His coaches say Demarius Reed had been a natural leader on the football field since he was a boy, sporting skills that propelled him from the playing fields of Simeon Career Academy to a spot on the roster at Eastern Michigan University.
On visits back to Chicago's South Side, Reed talked to kids on his old youth team about staying away from gangs and trouble. But on Friday, violence found Reed near his college campus in Ypsilanti, Mich. The 20-year-old was discovered dead in his apartment complex, fatally shot in what police say was an apparent robbery.
"It's really hard for me to talk about it," Dimitrius Hardwick, one of Reed's childhood coaches, said outside Gately Stadium on Friday afternoon before a Simeon football game. "His drive and his will to succeed in life, period, whether it was in school or on the field, you know that was just the type of young man he was."
Reed's body was found by a roommate in a hallway of the University Green apartments about 7:15 a.m. Police said some of his personal possessions were missing. No one was in custody Friday evening.
Reed's father, Carl Reed, said he learned of what happened to his son from Demarius' girlfriend, also a student at Eastern Michigan, who called him from a hospital. At first, Reed said he thought his son was suffering complications from a concussion he had suffered during a game last weekend.
Instead, he found himself shortly afterward breaking the news to Demarius' 14-year-old brother, a freshman on Simeon's varsity team.
"He's doing OK," Carl Reed said. "He looked up to him so much."
Damoney Reed chose to play in the school's last regular-season game Friday night to honor his brother. "That's why he's out there today," Hardwick said. "He's there to play for his brother. He feels like that's what he would have wanted him to (do)."
Before taking the field for the game with Foreman High School, the team yelled "D-Reed" and a woman on the sidelines yelled, "Play hard for him!" Damoney Reed led Simeon onto the field after halftime carrying his brother's No. 2 jersey on a pole. The jersey was on a fence near the field during the game.
Simeon won 44-0.
During his years at Simeon, Demarius Reed played receiver and defensive back and returned kicks. One of his biggest moments was a game-clinching interception in the final minute of a 47-41 win over Mount Carmel at Soldier Field in 2010.
Reed's coach at Simeon, Dante Culbreath, remembered Reed as outgoing and well-spoken. They were close — Reed would send Culbreath a text each morning. "He would say, 'Good morning, coach,'" Culbreath said.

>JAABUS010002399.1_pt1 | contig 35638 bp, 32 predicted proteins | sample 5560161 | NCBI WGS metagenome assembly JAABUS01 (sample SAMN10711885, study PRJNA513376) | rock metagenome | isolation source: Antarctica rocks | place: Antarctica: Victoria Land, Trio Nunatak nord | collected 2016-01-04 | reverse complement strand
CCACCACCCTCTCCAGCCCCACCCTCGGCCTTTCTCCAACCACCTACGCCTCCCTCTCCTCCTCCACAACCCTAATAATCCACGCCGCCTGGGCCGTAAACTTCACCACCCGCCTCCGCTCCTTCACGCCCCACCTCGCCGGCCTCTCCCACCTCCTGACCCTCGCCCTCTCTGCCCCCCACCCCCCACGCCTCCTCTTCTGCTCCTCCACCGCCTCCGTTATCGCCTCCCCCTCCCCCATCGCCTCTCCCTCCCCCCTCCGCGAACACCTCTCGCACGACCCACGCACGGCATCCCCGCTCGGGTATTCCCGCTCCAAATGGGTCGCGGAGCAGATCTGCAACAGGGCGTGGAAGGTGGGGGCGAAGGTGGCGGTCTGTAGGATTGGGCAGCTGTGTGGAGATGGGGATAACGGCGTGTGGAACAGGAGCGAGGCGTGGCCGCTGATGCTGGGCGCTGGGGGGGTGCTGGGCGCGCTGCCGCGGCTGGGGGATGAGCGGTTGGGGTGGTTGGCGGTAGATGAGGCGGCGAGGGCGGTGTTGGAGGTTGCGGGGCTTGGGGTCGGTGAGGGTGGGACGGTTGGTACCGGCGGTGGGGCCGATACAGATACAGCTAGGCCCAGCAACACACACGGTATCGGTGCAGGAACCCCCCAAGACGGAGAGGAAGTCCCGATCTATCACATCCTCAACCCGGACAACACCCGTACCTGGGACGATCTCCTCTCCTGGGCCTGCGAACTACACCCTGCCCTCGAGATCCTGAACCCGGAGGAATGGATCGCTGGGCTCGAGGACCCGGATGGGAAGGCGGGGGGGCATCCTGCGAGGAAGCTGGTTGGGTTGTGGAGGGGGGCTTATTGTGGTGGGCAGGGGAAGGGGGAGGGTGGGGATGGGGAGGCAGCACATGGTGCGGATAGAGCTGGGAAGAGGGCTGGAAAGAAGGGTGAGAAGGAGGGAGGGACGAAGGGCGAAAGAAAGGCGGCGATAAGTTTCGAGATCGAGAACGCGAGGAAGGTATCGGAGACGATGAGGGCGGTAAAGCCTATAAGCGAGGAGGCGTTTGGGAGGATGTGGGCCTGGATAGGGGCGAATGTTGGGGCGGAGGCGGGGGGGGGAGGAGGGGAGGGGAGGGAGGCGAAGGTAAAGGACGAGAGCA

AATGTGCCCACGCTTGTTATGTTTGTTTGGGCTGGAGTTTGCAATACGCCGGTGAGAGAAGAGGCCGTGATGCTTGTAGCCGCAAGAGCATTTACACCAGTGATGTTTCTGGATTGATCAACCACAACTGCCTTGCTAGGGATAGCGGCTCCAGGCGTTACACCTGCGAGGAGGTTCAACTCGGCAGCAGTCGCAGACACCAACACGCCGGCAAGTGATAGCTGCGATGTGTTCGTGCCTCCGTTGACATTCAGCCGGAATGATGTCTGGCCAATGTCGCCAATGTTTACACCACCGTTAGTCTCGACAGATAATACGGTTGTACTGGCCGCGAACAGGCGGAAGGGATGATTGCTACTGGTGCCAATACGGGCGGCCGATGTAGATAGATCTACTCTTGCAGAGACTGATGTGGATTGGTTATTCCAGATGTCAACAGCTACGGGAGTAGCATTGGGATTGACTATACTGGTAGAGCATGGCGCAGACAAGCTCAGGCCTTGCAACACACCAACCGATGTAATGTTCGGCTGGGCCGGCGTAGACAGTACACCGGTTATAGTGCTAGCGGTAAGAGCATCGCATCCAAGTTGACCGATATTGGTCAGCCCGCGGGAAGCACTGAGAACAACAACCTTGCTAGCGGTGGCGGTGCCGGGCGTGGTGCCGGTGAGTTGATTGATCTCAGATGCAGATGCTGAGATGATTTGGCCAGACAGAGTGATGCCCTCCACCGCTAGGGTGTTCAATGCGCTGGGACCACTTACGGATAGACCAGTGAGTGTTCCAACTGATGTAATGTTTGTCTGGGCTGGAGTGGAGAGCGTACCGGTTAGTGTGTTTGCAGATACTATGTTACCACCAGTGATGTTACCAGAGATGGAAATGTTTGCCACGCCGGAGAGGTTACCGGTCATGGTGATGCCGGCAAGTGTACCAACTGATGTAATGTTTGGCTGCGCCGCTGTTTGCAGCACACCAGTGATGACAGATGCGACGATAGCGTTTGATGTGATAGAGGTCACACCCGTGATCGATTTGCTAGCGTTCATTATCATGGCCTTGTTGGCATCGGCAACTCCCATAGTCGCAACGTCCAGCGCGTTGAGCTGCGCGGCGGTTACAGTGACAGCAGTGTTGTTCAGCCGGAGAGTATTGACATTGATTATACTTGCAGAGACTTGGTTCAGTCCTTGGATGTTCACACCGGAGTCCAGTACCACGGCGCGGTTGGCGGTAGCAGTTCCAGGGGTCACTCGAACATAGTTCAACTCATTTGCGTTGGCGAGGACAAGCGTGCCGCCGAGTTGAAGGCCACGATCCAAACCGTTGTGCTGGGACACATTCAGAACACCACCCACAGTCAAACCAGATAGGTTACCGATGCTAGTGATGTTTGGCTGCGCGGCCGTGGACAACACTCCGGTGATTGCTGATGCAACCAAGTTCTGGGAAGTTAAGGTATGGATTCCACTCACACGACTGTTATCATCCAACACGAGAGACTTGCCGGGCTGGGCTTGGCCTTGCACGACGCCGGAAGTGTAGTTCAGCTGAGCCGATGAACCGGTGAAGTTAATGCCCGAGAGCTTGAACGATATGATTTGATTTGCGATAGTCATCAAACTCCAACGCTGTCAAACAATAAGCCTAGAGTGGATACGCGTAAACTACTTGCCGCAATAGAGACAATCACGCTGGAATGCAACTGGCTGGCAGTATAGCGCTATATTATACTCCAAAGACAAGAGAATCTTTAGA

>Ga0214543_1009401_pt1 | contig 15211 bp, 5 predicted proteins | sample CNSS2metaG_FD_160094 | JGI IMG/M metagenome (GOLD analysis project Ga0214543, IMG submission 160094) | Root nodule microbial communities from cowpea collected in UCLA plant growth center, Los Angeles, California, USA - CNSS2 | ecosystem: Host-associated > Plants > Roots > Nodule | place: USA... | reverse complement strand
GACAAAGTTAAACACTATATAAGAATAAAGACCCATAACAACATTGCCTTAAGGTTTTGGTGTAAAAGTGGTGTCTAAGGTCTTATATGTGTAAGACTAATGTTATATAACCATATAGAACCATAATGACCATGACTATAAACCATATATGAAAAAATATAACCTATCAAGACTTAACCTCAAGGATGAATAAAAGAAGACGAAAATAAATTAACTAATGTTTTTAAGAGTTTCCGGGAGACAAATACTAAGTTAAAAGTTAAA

Reed had started all six games for Eastern Michigan this season as a wide receiver, with 15 catches for 185 yards and a touchdown, according to the school. He was focused on making it to the NFL, his father said.
"Special teams — anything — just to have an opportunity to make it in the NFL was his lifelong dream,'' Carl Reed said. "He was definitely looking for a shot to participate in the NFL but ... he recognized it's a long shot but he still tried to pursue that goal."
Eastern Michigan held a forum at its student center on campus Friday that drew 125 people. University President Susan Martin called the death "a senseless tragedy," and officials said he was well-liked by his teammates and coaches.
Heather Lyke, vice president and director of athletics, recalled Reed's pride growing up in Chicago. She said he used to tell people: "You weren't from Chicago unless you were from the South Side of Chicago."
The school plans to play its scheduled home game Saturday against Ohio University.
Demarius' best friend and teammate from Simeon, Darius Scott, also plays on the Eastern Michigan football team. The two had been eighth-grade basketball rivals, but "D-Reed" and "D-Scott" quickly became inseparable, according to Scott's mother, Cynthia Johnson.
"It's like I lost a son, that's how close they were," Johnson said. "He was the life of the party. There was never a dull moment when he came around. He had a spark, he was a very happy, bubbly young man."
Reed and Scott were college roommates for two years. They had promised to be the best man at each other's weddings. Johnson named her younger son Demarius when Scott suggested naming his little brother after his best friend.
"They would always give each other an extra push," Johnson said, "on and off the field."
Johnson said her son had spent Thursday night out with friends, and Scott watched Reed get in his car to drive home. He heard about Reed's death early the next morning, Johnson said.
As a boy, Reed was placed in accelerated classes at Cuffe and Harlan elementary schools before attending Simeon. His father remembered throwing the football with Demarius when he was a child.
His heroics at Simeon are still remembered by younger kids. Halethia Jones' son was a freshman on the Simeon team when Reed was a senior. Last weekend, Jones watched the Eastern Michigan game with her son on television.
"My son kept pointing him out, yelling, 'Mom! That's Demarius!'" Jones said.
"He had a future," Carl Reed said.
"He was always a joy to be around,'' Reed said as he started to cry. "He was smart, intelligent, athletic. He was a good son. ... He was my best friend. He was developing to be such a positive young man."
Tribune reporter Lauren Zumbach and freelance reporters Mike Helfgot and Al Willman contributed.Copyright © 2015, The Baltimore Sun